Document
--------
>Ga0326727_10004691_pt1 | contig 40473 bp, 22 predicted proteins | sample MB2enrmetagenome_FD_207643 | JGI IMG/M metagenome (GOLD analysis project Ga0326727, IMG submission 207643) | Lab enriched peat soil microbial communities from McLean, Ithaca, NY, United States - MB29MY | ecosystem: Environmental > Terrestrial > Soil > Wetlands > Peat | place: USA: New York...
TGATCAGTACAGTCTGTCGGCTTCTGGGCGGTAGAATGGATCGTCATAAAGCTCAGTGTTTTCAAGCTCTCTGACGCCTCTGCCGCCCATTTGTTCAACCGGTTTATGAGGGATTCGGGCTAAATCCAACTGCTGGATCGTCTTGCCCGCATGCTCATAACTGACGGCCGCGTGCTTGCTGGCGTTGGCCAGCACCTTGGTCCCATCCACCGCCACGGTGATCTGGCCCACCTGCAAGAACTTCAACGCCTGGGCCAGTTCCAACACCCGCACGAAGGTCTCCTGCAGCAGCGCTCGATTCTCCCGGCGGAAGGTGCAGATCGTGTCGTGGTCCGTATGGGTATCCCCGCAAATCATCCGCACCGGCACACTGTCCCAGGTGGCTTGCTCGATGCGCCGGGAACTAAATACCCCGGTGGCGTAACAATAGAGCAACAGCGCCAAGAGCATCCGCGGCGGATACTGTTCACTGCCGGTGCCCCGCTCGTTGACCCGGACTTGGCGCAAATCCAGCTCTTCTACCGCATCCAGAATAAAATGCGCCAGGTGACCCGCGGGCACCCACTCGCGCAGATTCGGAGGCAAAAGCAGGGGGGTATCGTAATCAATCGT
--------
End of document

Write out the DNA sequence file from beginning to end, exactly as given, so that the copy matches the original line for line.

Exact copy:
>Ga0326727_10004691_pt1 | contig 40473 bp, 22 predicted proteins | sample MB2enrmetagenome_FD_207643 | JGI IMG/M metagenome (GOLD analysis project Ga0326727, IMG submission 207643) | Lab enriched peat soil microbial communities from McLean, Ithaca, NY, United States - MB29MY | ecosystem: Environmental > Terrestrial > Soil > Wetlands > Peat | place: USA: New York...
TGATCAGTACAGTCTGTCGGCTTCTGGGCGGTAGAATGGATCGTCATAAAGCTCAGTGTTTTCAAGCTCTCTGACGCCTCTGCCGCCCATTTGTTCAACCGGTTTATGAGGGATTCGGGCTAAATCCAACTGCTGGATCGTCTTGCCCGCATGCTCATAACTGACGGCCGCGTGCTTGCTGGCGTTGGCCAGCACCTTGGTCCCATCCACCGCCACGGTGATCTGGCCCACCTGCAAGAACTTCAACGCCTGGGCCAGTTCCAACACCCGCACGAAGGTCTCCTGCAGCAGCGCTCGATTCTCCCGGCGGAAGGTGCAGATCGTGTCGTGGTCCGTATGGGTATCCCCGCAAATCATCCGCACCGGCACACTGTCCCAGGTGGCTTGCTCGATGCGCCGGGAACTAAATACCCCGGTGGCGTAACAATAGAGCAACAGCGCCAAGAGCATCCGCGGCGGATACTGTTCACTGCCGGTGCCCCGCTCGTTGACCCGGACTTGGCGCAAATCCAGCTCTTCTACCGCATCCAGAATAAAATGCGCCAGGTGACCCGCGGGCACCCACTCGCGCAGATTCGGAGGCAAAAGCAGGGGGGTATCGTAATCAATCGT